Summary: Sermon contrasts victories experienced by God’s people with later defeats and what caused the decline.
Living Below Provision
Series: Lessons from Judges
The book of Judges begins with some wonderful victories for the people of God. God has given Israel Canaan land and told them to possess the land. In Deuteronomy 7:1-6 He told them to utterly destroy the Canaanites. There was to be no compromise—no treaties—just go in and defeat the enemy and possess the Promise Land.
In Judges 1:2 we see Judah leading the way in that great commission God had given them in that day. They defeated the Perizzites and some other Canaanites. They captured a king named Adoni-Bezek (ad oh nigh-BEE zek) and cut of his big toes and thumbs. That seems like a mighty strange thing to do to someone but in Judges 1:7 we find that is exactly what this man has been doing to other people. In fact, he himself acknowledges this as payback from God. The principle of reaping what you sow is introduced early on in this book. And we will see a lot of it as we go on.
Old Caleb is still going strong. He is an outstanding leader and man of faith. When he and Judah come up against the city of Debir (DEE-buhr) he offers to give his daughter in marriage to the man courageous enough to capture the town. That’s when we get introduced to the first Judge in this book. He is a member of Caleb’s clan and his name is Othniel (AHTH-nih-el). What a woman he gets when he marries Acsah (AK-suh), Caleb’s daughter. At this point in the story we are seeing some upright, admirable people. Acsah is a woman of character and vision, just like her dad. She encourages her new husband to ask her father for land. That was probably in addition to her dowry. But she doesn’t stop there. In verse 15 she also asks him to give her springs of water. The land and the water were symbolic of spiritual inheritance and blessing. She had a vision for fruitfulness. Even in that patriarchal society she asked boldly of her father and received. “You have not because you ask not.” It was Caleb’s good pleasure to give that inheritance to Acsah and it is your Heavenly Father’s good pleasure to give you the kingdom. We are reminded of Caleb’s request to Moses in Joshua 14 for Mount Hebron. That was a powerful demonstration of Caleb’s faith and is now in his daughter, Acsah, is manifesting the same kind of faith.
But the positive tone of this whole story begins to turn in Judges 1:19. Instead of experiencing complete victory, God’s people begin to enjoy only partial victory. Verse 19 “The LORD was with the men of Judah. They took possession of the hill country, but they were unable to drive the people from the plains..” Verse 21 “The Benjamites, however, failed to dislodge the Jebusites, who were living in Jerusalem; to this day the Jebusites live there with the Benjamites.” In other words, these people settled for partial victory in their lives. They came to accept the enemy in their lives as “just the way it is.” I think most of us know something about the temptation to do that.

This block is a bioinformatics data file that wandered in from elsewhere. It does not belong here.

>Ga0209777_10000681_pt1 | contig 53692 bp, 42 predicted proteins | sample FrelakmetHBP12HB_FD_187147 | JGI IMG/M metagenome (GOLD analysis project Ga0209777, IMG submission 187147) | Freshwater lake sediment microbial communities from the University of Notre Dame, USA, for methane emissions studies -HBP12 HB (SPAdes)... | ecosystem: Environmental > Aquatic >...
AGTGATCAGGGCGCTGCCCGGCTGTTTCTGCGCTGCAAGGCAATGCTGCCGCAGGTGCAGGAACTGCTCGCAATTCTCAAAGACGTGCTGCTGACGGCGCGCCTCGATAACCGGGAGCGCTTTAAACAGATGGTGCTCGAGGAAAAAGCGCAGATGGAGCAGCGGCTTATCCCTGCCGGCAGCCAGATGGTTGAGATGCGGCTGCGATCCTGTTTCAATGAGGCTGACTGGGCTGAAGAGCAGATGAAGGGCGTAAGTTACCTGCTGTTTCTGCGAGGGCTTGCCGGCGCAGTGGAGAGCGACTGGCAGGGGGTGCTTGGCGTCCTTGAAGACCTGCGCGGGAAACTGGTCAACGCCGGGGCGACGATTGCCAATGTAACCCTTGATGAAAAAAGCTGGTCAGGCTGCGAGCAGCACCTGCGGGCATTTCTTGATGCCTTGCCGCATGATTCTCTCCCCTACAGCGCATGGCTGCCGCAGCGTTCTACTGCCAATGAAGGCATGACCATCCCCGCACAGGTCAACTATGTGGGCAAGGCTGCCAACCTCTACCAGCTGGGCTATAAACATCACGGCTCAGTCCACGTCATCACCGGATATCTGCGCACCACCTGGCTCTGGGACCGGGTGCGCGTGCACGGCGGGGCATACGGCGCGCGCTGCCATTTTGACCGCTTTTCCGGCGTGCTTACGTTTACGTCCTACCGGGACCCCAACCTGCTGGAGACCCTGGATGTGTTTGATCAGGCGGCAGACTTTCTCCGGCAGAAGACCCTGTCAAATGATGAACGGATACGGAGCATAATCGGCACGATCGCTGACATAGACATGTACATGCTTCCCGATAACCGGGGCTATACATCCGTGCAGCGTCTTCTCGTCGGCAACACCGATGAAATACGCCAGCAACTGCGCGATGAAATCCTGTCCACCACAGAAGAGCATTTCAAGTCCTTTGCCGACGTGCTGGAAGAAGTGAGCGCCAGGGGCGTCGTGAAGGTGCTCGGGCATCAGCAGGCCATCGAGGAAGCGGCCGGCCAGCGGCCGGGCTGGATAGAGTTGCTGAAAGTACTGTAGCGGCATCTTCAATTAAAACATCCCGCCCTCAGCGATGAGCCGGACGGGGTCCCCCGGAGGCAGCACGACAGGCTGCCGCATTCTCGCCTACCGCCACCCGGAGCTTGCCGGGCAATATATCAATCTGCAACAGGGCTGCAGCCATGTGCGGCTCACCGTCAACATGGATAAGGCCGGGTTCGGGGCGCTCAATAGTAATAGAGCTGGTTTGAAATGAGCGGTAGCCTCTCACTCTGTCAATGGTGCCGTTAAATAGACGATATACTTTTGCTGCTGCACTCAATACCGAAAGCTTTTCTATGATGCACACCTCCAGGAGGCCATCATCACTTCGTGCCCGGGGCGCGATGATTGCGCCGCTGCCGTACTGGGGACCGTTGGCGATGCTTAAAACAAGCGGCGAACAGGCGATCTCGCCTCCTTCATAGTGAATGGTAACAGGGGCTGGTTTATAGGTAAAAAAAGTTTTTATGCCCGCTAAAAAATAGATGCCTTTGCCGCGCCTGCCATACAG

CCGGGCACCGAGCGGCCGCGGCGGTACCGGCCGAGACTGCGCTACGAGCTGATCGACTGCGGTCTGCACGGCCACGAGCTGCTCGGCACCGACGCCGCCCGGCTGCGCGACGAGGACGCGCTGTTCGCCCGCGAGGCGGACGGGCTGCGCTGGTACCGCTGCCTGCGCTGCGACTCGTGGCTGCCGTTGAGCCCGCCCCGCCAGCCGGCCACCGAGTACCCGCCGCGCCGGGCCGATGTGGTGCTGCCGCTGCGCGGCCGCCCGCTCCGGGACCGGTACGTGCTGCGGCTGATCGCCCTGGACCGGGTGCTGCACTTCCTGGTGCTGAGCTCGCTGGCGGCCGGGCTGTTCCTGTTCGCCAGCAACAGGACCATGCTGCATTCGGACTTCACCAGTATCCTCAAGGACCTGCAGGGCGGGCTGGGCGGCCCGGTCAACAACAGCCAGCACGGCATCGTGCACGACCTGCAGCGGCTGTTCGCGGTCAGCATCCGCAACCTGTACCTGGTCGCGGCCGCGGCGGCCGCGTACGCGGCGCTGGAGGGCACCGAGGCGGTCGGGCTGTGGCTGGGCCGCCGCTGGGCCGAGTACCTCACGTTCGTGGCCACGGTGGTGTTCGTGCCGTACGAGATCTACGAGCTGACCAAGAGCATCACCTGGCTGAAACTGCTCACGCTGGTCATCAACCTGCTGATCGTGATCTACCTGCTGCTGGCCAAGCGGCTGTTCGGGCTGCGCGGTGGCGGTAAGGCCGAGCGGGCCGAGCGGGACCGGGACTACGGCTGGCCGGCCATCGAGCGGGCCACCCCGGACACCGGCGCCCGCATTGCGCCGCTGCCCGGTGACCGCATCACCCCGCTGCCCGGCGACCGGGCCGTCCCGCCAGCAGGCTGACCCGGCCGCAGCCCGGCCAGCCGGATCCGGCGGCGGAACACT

All the way through the rest of this chapter we see God’s people settling for far less than God had for them. Verse 27 “But Manasseh did not drive out the people...” Verse 28 ends with the words “but never drove them out completely.” Verse 29 “Nor did Ephraim drive out the Canaanites living in Gezer ....” Verse 30 “Neither did Zebulun drive out the Canaanites living in Kitron...” Verse 31 “Nor did Asher...” Verse 33 “Neither did Naptali drive out those living in Beth Shemesh...” Verse 34 “The Amorites confined the Danites to the hill country...” The point of all this is that God’s people are not pressing into full victory that is theirs in God. They don’t have to live in half-defeat. God has provided for them all things that pertain to life and godliness. But the battles were real—and they simple decided to settle—settle for less—live below their provision.
I can tell you from personal experience—the battles we face are just as real. They are spiritual battles—but we too become tempted to settle for less than complete victory.
In the beginning of Chapter 2 God confronts them about this. He reminds them of what great things He has done for them in the past and what great promises He has given them. Then He concludes verse 2 with these words, “Yet you have disobeyed me. Why have you done this?” That would be a hard word to receive, wouldn’t it? Can you imagine what it would be like to have God send an Angel to us this morning and the word of the Lord through that Angel be “Yet you have disobeyed me. Why have you done this?” How should a person respond to a word like that? Their united response in recorded in Judges 2:4. They wept loudly. They even offered sacrifices to the LORD. That’s quite a response. It sounds like genuine repentance. But if it was, the repentance was short lived. The rest of the book gives a story of spiritual decline—not revival.